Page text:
1956 City of Summerville Water Tank

water tank
It may not look like much to you, but this water tank, shown in a 1956 photograph taken for a promotional brochure for the City of Summerville, was a favorite swimming hole on hot summer days for a group of boys whose names shall remain stricken from the record. (Your writer is unsure of the statute of limitations regarding trespassing on government property.)

Three years later, the parents of the ring leader built a house nearby atop Harlow Heights, located behind the old Georgia Rug Mill on Highway 48 in Summerville. A few years after that, the ring leader and his little gang of hoodlums discovered the metal hatch which led into the clear, freshly sanitized waters was without a lock. As fast as you can holler "Skinny dip!" the kids were in the drink.

What was even more fun (so I am told) was climbing to the top of the much larger metal tank built nearby, especially if the water level indicator along the side showed the tank as half full. That meant some high dives from the top. (Fortunately for foolish boys, an interior ladder was welded to the tank.) One also learned fairly quickly not to do the cannonball when one was skinny-dipping.

Despite the Nervous Nellie badgering by the ring leader to conduct personal business before entering the fresh water alternative to the chlorine-soaked recreation center swimming pool, the boys had a great time until one day a snitch ratted them out, and soon the City of Summerville installed padlocks on all the water tanks. Perhaps headlines about LSD also convinced the water department that leaving the tanks unlocked might make Summerville residents an easy target for acid trips, just like the ones shown at the Tooga Theater in the Peter Fonda movie, The Trip.  The boys wondered if there was a merit badge for preventing city-wide freak-outs, but like CIA operations, their actions would have to remain top secret.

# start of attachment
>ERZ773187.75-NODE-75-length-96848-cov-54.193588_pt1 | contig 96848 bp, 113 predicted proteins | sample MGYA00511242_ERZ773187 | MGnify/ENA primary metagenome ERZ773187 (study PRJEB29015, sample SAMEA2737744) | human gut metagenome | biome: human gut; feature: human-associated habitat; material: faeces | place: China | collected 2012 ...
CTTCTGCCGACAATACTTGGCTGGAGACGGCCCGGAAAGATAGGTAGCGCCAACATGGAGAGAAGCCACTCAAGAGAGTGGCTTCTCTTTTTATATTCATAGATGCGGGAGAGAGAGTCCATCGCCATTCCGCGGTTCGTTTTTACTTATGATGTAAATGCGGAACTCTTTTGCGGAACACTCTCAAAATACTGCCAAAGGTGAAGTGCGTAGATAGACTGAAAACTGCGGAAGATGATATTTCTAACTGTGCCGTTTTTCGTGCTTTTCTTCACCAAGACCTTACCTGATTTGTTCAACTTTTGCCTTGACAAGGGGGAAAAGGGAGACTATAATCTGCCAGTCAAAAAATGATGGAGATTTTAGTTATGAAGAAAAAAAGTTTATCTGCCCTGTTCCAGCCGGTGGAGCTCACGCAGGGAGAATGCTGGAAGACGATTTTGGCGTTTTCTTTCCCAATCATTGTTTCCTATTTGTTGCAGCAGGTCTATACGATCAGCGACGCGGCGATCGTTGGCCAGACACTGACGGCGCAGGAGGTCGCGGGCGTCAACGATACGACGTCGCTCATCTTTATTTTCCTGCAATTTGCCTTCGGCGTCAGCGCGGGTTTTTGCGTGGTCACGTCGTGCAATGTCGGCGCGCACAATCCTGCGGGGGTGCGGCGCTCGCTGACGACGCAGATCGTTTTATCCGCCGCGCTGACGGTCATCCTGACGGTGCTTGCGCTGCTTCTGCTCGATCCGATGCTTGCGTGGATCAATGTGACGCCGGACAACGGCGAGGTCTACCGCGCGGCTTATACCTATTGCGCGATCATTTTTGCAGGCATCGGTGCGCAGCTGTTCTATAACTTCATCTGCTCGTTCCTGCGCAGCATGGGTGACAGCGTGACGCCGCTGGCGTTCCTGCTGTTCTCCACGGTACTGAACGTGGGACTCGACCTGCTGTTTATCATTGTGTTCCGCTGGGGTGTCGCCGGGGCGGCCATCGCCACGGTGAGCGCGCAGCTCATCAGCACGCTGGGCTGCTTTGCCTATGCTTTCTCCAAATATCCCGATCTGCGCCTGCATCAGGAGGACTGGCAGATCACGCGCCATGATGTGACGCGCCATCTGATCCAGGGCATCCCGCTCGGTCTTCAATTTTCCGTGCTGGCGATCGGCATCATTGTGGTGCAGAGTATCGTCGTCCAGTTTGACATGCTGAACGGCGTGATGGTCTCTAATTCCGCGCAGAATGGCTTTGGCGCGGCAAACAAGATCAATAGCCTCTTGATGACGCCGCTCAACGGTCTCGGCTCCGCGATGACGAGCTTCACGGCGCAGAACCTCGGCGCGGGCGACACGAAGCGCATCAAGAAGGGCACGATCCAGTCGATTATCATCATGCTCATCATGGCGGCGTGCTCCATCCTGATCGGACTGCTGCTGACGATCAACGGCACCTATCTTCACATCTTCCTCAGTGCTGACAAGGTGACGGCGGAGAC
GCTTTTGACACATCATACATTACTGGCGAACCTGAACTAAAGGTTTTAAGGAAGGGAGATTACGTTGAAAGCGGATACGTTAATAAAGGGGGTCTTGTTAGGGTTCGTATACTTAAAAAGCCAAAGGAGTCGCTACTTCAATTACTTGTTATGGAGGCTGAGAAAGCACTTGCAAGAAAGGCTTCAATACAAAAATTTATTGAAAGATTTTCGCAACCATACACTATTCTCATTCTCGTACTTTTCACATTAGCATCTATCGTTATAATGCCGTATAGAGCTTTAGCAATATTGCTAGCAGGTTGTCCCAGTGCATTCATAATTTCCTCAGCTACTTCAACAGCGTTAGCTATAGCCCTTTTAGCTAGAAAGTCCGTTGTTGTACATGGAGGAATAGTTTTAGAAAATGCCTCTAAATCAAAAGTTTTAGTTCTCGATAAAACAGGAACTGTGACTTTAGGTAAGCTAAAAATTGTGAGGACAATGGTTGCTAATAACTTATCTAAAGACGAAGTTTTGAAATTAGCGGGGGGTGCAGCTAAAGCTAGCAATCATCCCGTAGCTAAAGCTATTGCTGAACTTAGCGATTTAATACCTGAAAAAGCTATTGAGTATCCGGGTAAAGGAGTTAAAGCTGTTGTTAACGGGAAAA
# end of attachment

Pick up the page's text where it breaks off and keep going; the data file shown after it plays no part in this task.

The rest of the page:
Photograph courtesy of Chattooga Chamber of Commerce.

Copyright 2013 Greg W. McCollum.  All rights reserved.